C. Difficile

  • An increase in Clostridium difficile infection incidence has been observed among hospitalized children in the United States. The present statement, targeted at clinicians caring for infants and children in community and institutional settings, summarizes the relevant information relating to the role of C difficile in childhood diarrhea and provides recommendations for diagnosis, prevention and treatment. Significant differences between adult and paediatric risk factors and disease are discussed, along with emerging therapies.

  • 7 June 2013

    A rise in the number of people who contract infections while in hospital has prompted a review as NHS managers say they are improving ward cleaning.

    Experts were called after an outbreak of Clostridium difficile (C.diff) at Glan Clwyd Hospital in Denbighshire earlier this year.

    A report found the average number of new cases up from three a week in 2012 to eight a week in March and April.

    The study called for a review of infection control arrangements.

  • CBC News Posted: May 10, 2013 2:32 PM ET 

    Hôtel-Dieu Grace Hospital is treating a number of patients who have contracted C. difficile.

    "We are experiencing higher than expected numbers on the hospital’s seventh floor due to patients being admitted with the infection from other facilities and the community," the statement says.

    Less than five C. difficile cases have been confirmed.

  • By Katie Moisse Jan 2, 2012 8:00am

    Flushing the toilet with the lid up can spray diarrhea-causing bacteria into the air, according to a new study of hospital toilets.

  • CARLY WEEKS, The Globe and Mail, Published Thursday, Jul. 05 2012, 12:01 AM EDT

    A new defence against Clostridium difficile, a deadly superbug that kills hundreds and sickens thousands every year, is coming to Canada.

  • Updated 3/22/2010, By Elizabeth Weise, USA TODAY

    There's good and bad news on the "superbug" front. In community hospitals in the Southeast, an easily spread bacterium appears to have overtaken the widely feared MRSA as the most common hospital-acquired infection. But a pilot project in Ohio found that pushing hard on simple things such as hand washing and thorough cleaning can lower rates of that bug significantly.

  • By Laura Ungar, Special to The Washington Post, Tuesday, August 24, 2010
    As intravenous antibiotics dripped into his arm, David Carmody seemed to be recovering nicely from a bad bladder infection. But then out of the blue things got worse as he lay in bed at a rehabilitation center: He felt weaker and began suffering uncontrollable diarrhea.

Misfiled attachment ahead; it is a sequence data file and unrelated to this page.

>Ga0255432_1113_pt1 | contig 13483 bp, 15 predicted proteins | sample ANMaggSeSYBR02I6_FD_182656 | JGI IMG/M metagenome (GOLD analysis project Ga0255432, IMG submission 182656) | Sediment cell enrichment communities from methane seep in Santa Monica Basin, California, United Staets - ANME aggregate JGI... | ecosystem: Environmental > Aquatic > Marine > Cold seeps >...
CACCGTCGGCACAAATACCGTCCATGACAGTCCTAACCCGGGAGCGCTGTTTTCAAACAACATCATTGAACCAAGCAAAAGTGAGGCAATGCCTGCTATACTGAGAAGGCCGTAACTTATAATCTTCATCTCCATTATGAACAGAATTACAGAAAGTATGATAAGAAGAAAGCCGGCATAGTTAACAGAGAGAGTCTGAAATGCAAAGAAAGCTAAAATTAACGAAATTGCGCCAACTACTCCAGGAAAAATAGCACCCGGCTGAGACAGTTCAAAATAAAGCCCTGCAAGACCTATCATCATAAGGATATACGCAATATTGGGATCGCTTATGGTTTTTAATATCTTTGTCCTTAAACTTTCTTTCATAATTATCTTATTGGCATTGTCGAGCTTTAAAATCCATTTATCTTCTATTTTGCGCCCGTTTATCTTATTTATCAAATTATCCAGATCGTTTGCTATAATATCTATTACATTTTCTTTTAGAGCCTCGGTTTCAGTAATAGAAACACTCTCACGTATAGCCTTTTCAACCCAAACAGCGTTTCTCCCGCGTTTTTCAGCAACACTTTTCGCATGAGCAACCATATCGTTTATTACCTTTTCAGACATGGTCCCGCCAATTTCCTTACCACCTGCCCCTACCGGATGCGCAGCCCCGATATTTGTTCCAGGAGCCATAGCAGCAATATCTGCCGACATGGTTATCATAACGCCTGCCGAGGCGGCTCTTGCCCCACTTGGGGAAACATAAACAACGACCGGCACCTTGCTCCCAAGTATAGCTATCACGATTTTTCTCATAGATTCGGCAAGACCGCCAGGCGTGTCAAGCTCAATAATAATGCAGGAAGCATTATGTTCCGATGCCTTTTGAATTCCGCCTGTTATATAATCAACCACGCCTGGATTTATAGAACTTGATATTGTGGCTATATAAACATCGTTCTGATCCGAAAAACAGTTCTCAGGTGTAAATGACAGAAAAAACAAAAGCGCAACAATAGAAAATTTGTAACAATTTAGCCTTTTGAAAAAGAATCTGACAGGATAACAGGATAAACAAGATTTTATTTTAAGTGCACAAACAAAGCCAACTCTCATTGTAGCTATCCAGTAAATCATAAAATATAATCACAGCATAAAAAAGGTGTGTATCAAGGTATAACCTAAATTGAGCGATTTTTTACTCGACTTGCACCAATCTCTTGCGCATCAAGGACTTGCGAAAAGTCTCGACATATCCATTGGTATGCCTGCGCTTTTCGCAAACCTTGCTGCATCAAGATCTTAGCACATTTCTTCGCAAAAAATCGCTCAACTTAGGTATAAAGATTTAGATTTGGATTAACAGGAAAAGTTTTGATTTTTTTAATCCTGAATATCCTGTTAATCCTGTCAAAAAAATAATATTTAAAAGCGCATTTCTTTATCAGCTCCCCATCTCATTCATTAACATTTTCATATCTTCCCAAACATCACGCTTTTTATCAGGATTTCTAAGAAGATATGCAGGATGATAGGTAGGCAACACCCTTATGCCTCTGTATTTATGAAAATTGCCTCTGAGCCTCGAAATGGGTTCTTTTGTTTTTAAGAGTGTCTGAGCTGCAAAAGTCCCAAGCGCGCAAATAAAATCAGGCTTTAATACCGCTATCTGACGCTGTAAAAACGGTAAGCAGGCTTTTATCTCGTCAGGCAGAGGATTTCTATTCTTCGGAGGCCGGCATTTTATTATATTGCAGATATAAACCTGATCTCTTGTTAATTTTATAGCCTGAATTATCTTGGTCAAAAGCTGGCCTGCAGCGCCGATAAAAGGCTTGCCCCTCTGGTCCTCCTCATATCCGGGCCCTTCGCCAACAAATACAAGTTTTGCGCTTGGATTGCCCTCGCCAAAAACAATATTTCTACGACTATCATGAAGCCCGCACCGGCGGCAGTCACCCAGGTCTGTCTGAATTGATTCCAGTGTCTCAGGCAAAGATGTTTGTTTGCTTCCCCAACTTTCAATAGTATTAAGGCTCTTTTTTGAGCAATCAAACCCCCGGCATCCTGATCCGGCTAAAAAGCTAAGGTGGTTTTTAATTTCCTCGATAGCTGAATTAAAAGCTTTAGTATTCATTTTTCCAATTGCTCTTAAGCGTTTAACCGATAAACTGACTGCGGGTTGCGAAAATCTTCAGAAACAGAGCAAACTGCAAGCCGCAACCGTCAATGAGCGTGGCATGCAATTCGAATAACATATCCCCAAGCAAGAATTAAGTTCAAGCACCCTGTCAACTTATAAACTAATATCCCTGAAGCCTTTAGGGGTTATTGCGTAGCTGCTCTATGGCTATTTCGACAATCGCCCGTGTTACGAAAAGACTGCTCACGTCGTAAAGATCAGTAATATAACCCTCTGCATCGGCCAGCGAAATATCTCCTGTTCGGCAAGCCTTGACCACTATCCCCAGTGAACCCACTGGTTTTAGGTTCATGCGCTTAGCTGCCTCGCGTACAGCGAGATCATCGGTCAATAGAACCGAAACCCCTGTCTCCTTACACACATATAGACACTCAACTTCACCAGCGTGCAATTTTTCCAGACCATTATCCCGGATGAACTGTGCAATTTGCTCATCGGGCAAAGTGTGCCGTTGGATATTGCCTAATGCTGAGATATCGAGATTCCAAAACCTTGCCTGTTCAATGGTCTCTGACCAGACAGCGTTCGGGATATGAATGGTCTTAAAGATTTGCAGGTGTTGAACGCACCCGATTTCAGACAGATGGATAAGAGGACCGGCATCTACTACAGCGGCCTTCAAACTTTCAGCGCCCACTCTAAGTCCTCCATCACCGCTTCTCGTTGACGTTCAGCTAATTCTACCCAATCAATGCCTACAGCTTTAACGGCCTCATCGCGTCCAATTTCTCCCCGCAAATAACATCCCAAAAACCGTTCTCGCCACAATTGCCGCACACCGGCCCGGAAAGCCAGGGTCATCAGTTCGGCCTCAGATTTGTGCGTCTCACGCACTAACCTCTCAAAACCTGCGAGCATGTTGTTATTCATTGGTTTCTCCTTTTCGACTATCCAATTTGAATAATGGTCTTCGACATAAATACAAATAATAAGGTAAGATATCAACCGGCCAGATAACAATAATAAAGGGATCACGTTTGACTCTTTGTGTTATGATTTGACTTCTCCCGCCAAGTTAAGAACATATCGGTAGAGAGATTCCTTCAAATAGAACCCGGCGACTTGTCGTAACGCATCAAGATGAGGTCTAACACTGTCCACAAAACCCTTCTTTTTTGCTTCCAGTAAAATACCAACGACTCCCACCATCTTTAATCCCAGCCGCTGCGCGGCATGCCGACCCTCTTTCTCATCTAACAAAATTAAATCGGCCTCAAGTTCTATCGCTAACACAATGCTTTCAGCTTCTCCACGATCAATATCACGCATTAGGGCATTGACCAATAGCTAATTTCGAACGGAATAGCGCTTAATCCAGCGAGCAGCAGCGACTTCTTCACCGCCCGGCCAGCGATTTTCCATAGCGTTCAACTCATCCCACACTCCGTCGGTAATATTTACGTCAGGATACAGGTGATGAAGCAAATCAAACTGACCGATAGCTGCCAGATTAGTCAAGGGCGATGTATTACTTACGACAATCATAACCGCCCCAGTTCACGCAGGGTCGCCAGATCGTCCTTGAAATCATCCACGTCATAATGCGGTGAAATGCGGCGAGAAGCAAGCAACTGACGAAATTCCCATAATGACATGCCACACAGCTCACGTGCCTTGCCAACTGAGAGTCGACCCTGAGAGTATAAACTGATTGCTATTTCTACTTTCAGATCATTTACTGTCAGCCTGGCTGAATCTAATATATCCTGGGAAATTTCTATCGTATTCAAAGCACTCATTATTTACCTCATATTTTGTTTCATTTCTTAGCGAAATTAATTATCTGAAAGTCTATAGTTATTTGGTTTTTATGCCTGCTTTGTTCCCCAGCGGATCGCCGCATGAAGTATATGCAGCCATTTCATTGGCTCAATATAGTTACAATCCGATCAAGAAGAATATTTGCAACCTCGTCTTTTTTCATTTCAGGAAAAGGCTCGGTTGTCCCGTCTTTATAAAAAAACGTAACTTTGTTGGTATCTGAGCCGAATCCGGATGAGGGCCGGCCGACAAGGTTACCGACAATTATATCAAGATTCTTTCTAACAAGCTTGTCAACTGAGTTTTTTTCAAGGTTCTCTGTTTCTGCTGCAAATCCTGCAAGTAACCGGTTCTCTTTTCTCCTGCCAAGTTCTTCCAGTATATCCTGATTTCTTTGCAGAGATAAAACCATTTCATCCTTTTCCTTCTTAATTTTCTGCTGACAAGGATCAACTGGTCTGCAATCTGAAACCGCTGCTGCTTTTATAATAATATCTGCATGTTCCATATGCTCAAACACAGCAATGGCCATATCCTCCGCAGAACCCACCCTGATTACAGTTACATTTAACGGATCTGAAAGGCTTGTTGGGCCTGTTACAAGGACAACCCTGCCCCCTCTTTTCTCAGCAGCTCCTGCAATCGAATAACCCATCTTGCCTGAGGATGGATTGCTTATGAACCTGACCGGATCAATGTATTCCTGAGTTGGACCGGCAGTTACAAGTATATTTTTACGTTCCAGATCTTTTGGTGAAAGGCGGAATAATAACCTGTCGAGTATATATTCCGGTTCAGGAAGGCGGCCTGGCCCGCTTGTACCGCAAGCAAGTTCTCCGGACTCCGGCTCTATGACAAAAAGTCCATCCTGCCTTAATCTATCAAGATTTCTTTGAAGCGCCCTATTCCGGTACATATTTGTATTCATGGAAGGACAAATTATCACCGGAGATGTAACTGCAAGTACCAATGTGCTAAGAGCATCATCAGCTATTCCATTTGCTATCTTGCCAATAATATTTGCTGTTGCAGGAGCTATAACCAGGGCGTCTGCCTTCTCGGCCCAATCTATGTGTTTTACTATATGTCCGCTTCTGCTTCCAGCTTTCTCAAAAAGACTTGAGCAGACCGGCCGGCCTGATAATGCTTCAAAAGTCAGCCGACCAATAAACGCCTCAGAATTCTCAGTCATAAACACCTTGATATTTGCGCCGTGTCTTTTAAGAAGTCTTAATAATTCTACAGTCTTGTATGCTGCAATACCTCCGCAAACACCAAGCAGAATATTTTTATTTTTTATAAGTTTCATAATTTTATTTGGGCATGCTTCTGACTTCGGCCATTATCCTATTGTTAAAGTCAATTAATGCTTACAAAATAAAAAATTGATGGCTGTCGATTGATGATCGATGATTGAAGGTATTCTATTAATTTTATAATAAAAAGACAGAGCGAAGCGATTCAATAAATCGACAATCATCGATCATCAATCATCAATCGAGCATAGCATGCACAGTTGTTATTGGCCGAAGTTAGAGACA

• Mar. 30, 2010

    Clostridium difficile (C. difficile) is the one of the leading pathogens causing hospital-acquired infection in the United States. It may cause diarrhea, colitis, sepsis and lead to prolonged hospitalization and death. Mayo Clinic researchers say they've found a way to reduce the acquisition of this infection and drop its frequency to a fraction of what it had been.

  • By Charlie Fidelman, GAZETTE Health Reporter November 7, 2012

    A sensitive diagnostic test implemented last year at the Royal Victoria Hospital is showing consistently higher rates of detection for a potentially fatal superbug than a test currently used at most Montreal hospitals, officials said Wednesday.

  • By Peter Eisler, USA TODAY - Updated 8/16/2012 1:34 PM

    Just days after doctors successfully removed a tumor from Bailey Quishenberry's brain, the 14-year-old was spiraling downhill, delirious and writhing in pain from an entirely new menace.

    Her abdomen swollen 10 times its normal size and her fever skyrocketing, Bailey began wishing she could die, just to escape the agony.

  • OPB | March 06, 2012 7:25 a.m. | Updated: July 17, 2012 1:02 a.m. | Portland, OR

    The U.S. Centers for Disease Control and Prevention asked health officials Tuesday to take more precautions against a type of stubborn infection they've found in a wide variety of medical facilities.

    Kristian Foden-Vencil looks at what's happening in Oregon.

    C. difficile infections occur when someone is taking antibiotics.

    The antibiotics destroy the good bacteria that usually protect patients, leaving C. difficile bacteria to take over.